From unmentionable to oft discussed, American attitudes toward mental health have made a seismic shift over the years. It’s heartening to see recent polls showing 87% of U.S. adults agree having a mental health disorder is nothing to be ashamed of, and 86% saying people with mental health disorders can get better. Seeking help from a therapist has become normalized, due in part to an epidemic of mood disorders among Gen Z.

“It is this generation that may, in fact, finally break the stigma around mental health,” says Ken Ginsburg, MD, Children’s Hospital of Philadelphia, “freeing millions of Americans who have suffered terribly and silently to seek help.”

Mental healthcare has gradually worked into the mainstream, says concierge psychologist Dr. Rebecca Johnson Osei. “Just a generation ago, people were happy or angry and we didn’t label many feelings beyond that. Now there’s a lot of positive talk about therapy on tv and in films, which begets more conversations. The language in children’s literature has also changed to teach about feelings, so youngsters will be great stewards of this approach when they’re adults.”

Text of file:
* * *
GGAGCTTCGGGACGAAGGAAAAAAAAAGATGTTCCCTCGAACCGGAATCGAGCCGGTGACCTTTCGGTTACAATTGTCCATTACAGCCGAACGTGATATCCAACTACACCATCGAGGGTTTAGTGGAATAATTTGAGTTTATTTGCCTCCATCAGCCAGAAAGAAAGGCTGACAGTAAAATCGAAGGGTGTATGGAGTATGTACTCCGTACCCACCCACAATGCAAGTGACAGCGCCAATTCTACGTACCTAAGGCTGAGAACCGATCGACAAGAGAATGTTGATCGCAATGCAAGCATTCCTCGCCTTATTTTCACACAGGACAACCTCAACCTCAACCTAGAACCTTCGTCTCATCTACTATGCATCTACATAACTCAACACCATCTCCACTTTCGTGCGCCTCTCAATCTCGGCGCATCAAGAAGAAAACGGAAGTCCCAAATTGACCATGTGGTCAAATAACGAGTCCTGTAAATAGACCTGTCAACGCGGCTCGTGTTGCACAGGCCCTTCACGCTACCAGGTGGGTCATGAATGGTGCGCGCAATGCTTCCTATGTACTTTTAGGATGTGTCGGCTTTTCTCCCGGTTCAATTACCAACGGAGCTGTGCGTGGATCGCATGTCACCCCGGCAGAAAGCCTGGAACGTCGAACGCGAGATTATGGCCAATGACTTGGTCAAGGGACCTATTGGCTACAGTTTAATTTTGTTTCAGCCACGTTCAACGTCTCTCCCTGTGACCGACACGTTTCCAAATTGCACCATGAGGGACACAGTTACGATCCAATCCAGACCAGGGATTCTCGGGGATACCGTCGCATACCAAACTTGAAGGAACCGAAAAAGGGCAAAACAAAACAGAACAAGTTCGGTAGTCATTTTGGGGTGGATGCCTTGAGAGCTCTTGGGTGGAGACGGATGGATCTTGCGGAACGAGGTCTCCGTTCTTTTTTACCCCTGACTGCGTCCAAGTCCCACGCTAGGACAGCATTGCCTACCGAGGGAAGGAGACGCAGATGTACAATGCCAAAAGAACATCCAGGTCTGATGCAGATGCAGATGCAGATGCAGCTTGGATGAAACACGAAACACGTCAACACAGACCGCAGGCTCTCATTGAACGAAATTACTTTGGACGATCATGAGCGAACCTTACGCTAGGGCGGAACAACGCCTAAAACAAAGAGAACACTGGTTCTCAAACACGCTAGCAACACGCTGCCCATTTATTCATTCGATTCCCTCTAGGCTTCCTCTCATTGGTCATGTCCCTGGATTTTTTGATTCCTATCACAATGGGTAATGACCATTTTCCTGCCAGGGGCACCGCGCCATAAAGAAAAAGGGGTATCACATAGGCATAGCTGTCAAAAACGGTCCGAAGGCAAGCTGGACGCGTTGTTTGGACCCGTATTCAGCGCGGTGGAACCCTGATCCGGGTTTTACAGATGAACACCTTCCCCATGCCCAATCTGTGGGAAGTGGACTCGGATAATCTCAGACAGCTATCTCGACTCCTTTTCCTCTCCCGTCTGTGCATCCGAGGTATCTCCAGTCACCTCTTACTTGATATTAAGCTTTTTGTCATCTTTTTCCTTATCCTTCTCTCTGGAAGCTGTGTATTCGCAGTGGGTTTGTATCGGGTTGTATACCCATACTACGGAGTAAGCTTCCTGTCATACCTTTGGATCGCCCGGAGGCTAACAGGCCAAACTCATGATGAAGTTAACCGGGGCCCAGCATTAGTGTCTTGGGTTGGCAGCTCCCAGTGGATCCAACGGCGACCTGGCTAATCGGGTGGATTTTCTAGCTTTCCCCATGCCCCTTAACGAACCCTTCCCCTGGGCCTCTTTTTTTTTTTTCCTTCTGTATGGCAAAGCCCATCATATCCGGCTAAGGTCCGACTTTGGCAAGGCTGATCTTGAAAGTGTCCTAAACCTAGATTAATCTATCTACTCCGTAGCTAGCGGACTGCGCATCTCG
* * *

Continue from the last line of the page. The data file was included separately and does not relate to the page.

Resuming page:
Osei says some are beginning to view therapy as an opportunity to become better versions of themselves. “It’s gratifying to work with young couples who want to be in a good place emotionally before they get married, and people looking to address issues from their own childhood before they have children.”

Does that pave the way for annual mental health checkups? “The sooner you identify a problem, the easier it is to manage,” says Osei. “We can’t prevent everything, but we can listen to our minds the same way we listen to our bodies and seek help at the first sign of troubling symptoms.”